Ontario Should Ban All Online Sports Betting Ads, Mental Health Group Says

The call for a total ban follows a request for feedback from the Alcohol and Gaming Commission of Ontario, which announced in April that it was proposing to prohibit the use of athletes and certain celebrities in advertising for online sportsbooks.

Last Updated: May 16, 2023 2:33 PM ET Read Time: 2 min
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Canada’s most populous province should ban sports betting sites from running ads for online gambling, according to one mental health group.

Ontario should do so “due to the detrimental impact [that advertising] has on youth, vulnerable individuals and their families,” the provincial arm of the Canadian Mental Health Association (CMHA) told Ontario sports betting regulators. 

 “Youth and young adults are particularly vulnerable to at-risk gambling following exposure to advertisements,” CMHA Ontario CEO Camille Quenneville wrote in the May 10 letter. “In Ontario, we’re seeing an alarming increase among students in Grades 7 to 12 betting money on online gambling. Gambling-related harms such as financial loss, mental health issues, substance use, and suicide ideation, can have devastating and longlasting impact on the individual and their family.” 

CMHA Ontario was responding to a request for feedback from the Alcohol and Gaming Commission of Ontario (AGCO), which announced in April that it was proposing to ban the use of athletes and certain celebrities in advertising for online sports betting sites and internet casinos. Stakeholders were given until May 8 to provide feedback on the proposed rule, but the AGCO extended that deadline until May 15.

Ontario is the only province in Canada with a competitive market for legal sports betting and online casino gambling, and the launch of that market in April 2022 sparked a boom in iGaming-related advertising. The AGCO said last month that it identified advertising and marketing that strongly appeals to people under the legal gambling age using celebrities and athletes as an emerging risk.

“Concern regarding the potential harmful impact on the most vulnerable population, underage persons, remains high,” the AGCO said. “The AGCO is therefore proposing to prohibit the use of athletes as well as celebrities that can reasonably be expected to appeal to children and youth from internet gambling advertising and marketing in Ontario.”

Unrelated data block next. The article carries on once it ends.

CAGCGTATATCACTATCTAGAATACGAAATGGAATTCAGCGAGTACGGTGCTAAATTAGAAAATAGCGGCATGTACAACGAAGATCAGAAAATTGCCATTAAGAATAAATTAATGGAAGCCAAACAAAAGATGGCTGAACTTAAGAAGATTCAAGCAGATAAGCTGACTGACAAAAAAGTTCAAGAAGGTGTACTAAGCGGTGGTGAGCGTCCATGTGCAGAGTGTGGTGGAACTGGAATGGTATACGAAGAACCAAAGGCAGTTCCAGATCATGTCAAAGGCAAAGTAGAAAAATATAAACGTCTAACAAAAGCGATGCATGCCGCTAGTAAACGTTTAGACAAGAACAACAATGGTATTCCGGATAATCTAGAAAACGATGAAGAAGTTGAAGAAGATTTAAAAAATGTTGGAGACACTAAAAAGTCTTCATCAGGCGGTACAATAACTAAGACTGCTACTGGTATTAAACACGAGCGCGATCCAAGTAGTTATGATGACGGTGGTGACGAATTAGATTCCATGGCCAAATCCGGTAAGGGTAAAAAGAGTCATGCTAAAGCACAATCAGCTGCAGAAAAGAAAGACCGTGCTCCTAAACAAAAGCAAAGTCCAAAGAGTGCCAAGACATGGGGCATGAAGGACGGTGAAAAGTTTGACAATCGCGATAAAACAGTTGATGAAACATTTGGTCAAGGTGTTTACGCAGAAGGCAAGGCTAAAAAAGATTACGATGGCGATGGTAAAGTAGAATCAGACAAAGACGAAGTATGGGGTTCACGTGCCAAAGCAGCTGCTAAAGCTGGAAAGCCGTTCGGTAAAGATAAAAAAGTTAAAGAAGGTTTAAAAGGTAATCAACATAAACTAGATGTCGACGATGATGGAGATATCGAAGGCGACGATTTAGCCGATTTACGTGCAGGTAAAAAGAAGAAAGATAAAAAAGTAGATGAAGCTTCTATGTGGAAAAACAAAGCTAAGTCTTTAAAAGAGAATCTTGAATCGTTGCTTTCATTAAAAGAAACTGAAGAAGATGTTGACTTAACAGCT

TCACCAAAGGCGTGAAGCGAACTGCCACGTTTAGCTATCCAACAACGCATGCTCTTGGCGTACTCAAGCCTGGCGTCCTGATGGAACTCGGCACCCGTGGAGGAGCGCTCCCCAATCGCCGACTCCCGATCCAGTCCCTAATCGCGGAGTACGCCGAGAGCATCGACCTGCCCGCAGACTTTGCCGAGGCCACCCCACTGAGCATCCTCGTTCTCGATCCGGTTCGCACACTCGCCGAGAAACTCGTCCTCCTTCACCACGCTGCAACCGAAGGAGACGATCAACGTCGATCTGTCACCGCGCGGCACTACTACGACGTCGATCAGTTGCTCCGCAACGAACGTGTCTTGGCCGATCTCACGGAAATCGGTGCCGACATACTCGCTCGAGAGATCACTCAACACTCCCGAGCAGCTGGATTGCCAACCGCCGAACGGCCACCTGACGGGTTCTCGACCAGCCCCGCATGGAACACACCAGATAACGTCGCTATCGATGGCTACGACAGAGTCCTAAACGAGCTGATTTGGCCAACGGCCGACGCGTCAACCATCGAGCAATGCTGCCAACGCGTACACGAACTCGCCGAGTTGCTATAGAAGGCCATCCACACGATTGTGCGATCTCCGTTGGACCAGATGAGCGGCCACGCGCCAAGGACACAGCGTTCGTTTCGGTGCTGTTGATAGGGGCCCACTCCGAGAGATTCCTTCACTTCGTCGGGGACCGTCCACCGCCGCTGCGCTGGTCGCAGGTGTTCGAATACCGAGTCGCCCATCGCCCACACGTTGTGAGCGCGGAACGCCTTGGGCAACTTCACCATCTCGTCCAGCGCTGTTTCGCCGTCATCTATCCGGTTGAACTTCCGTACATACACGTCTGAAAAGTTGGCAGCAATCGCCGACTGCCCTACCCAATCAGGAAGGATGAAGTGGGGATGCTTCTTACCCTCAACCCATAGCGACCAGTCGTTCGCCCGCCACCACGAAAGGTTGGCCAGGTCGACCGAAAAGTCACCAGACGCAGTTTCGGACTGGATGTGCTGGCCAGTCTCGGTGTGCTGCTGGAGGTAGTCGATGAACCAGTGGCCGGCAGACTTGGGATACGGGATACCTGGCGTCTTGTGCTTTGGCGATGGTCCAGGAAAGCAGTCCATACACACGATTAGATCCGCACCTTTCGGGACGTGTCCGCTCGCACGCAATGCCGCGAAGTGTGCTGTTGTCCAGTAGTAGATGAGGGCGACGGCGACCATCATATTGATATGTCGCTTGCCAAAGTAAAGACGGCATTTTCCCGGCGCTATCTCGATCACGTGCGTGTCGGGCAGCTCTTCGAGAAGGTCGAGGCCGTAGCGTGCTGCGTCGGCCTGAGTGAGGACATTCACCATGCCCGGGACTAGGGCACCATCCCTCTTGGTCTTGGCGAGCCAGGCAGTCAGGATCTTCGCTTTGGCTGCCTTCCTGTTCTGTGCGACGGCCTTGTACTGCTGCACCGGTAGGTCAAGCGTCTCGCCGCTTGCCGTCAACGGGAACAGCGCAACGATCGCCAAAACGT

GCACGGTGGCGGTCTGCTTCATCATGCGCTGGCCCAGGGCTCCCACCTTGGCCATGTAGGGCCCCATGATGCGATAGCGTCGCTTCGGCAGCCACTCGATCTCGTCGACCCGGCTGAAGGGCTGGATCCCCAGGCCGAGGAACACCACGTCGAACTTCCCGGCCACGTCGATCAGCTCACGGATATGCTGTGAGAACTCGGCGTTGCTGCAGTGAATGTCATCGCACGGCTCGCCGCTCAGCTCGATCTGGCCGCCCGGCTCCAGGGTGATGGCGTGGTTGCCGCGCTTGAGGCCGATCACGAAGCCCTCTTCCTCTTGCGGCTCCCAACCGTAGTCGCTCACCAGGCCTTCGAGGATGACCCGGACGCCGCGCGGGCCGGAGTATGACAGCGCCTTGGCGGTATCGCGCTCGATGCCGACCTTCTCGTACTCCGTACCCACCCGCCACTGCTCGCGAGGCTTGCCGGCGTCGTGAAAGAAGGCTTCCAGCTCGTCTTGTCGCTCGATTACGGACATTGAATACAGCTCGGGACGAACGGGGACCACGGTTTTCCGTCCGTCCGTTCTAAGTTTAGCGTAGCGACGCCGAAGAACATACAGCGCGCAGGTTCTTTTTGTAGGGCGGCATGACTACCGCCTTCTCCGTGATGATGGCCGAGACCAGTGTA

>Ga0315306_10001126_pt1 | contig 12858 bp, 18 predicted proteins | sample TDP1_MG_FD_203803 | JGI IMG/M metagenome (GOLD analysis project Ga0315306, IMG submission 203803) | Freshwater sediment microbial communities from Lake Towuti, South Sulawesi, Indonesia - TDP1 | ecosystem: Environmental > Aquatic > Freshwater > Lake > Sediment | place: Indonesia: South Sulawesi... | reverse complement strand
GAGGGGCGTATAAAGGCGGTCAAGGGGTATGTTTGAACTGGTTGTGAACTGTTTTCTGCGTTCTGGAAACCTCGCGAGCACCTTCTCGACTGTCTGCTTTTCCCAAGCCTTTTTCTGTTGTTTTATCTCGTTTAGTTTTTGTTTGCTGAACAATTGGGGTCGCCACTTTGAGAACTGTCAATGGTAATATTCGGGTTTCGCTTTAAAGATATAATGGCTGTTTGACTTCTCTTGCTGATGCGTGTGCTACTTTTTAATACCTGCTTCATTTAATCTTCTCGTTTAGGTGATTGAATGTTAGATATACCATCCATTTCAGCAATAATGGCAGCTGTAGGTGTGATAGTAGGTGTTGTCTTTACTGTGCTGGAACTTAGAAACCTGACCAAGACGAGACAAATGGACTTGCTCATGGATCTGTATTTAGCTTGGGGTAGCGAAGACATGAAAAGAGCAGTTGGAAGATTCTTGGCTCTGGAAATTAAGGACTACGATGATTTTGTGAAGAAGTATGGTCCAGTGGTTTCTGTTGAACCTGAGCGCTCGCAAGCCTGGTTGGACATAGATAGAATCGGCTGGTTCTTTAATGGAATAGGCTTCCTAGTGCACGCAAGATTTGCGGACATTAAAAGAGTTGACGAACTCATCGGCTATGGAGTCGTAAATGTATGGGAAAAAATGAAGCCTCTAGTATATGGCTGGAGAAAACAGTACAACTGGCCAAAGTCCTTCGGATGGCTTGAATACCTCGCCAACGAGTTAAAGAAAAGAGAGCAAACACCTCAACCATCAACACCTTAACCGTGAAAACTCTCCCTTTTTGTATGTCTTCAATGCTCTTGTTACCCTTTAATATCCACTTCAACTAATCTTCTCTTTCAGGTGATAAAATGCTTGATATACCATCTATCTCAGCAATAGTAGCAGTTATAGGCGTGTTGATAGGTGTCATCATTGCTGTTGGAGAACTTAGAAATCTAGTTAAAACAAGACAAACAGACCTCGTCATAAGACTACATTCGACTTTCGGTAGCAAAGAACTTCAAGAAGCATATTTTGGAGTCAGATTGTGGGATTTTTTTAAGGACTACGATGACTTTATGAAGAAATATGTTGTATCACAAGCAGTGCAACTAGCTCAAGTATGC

Keep going?

If or when the AGCO decides to finalize the ban on such advertising, operators will have three months to whip their marketing into shape. Still, while CMHA Ontario sees the AGCO's proposed ban as a good start, the non-profit organization is seeking further tweaks to the rules until all iGaming advertising is prohibited.

The mental-health group proposed several tweaks to whittle down iGaming advertising in the province and reduce the risk of addiction. Some of those measures are similar to what the AGCO already has in place, such as the regulator’s ban on marketing that tries to prompt players to play more to increase their chances of winning.

CMHA Ontario also wants the regulator to require iGaming platforms to have limit-setting tools for players, which the AGCO already requires. However, CMHA Ontario also wants to require players to actually set those limits when creating an account, which the AGCO does not mandate.

“Harmful gambling is often associated with complex mental health and social factors,” Quenneville wrote. “This requires a comprehensive approach towards prevention, harm reduction and treatment. We are pleased to offer our support and expertise to create a safer igaming environment in Ontario.”

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